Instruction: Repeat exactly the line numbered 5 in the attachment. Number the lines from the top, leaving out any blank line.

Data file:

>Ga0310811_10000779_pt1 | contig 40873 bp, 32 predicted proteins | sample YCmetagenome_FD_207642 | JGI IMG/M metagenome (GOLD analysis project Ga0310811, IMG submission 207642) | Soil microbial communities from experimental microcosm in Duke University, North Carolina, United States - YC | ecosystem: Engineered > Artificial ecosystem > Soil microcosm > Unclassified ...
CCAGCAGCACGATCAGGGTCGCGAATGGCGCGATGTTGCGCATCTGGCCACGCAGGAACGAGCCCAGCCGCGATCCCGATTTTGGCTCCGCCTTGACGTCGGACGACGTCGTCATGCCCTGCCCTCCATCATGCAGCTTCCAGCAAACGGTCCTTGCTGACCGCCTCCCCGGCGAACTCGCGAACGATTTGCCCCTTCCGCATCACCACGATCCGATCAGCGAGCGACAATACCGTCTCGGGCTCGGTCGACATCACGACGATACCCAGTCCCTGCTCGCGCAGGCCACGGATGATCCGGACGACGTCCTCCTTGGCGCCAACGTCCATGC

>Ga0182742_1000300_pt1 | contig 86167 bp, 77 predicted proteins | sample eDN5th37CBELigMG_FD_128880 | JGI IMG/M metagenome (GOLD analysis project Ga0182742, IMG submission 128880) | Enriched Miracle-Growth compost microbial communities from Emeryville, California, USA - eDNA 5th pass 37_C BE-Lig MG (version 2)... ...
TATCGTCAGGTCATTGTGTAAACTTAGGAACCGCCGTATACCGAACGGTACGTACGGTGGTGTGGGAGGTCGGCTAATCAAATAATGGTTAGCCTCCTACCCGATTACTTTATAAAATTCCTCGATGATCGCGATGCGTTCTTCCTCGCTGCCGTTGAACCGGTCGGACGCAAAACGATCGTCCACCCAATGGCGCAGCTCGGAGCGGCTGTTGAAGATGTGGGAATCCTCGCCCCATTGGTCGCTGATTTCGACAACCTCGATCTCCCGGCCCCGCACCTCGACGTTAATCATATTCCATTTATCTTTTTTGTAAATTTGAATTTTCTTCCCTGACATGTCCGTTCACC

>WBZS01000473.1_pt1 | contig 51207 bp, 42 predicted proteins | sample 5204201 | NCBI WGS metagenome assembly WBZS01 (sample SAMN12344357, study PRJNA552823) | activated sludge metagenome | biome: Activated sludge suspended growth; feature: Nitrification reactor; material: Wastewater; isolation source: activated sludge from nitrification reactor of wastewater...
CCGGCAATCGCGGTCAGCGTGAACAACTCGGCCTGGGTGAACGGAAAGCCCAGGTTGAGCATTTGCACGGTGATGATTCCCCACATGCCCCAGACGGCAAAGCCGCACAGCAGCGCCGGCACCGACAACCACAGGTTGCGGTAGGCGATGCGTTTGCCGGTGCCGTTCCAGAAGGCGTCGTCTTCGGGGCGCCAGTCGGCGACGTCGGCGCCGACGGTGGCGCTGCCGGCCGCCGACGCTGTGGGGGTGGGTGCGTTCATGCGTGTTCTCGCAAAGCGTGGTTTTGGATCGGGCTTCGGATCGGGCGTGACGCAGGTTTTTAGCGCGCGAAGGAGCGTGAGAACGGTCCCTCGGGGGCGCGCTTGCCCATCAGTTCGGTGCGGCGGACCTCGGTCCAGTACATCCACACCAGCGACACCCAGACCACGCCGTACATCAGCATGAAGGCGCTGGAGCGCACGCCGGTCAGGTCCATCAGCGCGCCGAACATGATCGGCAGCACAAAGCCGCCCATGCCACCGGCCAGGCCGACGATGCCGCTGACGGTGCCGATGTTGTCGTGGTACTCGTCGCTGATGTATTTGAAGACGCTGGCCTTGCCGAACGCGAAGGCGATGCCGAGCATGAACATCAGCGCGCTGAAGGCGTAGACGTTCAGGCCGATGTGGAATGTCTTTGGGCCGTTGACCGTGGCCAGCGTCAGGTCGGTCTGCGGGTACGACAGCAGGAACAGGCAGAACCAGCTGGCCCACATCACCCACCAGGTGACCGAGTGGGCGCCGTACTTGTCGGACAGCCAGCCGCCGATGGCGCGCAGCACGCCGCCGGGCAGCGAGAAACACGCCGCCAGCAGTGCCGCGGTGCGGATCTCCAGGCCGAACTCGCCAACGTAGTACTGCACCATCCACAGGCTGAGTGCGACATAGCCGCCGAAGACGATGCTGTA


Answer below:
>WBZS01000473.1_pt1 | contig 51207 bp, 42 predicted proteins | sample 5204201 | NCBI WGS metagenome assembly WBZS01 (sample SAMN12344357, study PRJNA552823) | activated sludge metagenome | biome: Activated sludge suspended growth; feature: Nitrification reactor; material: Wastewater; isolation source: activated sludge from nitrification reactor of wastewater...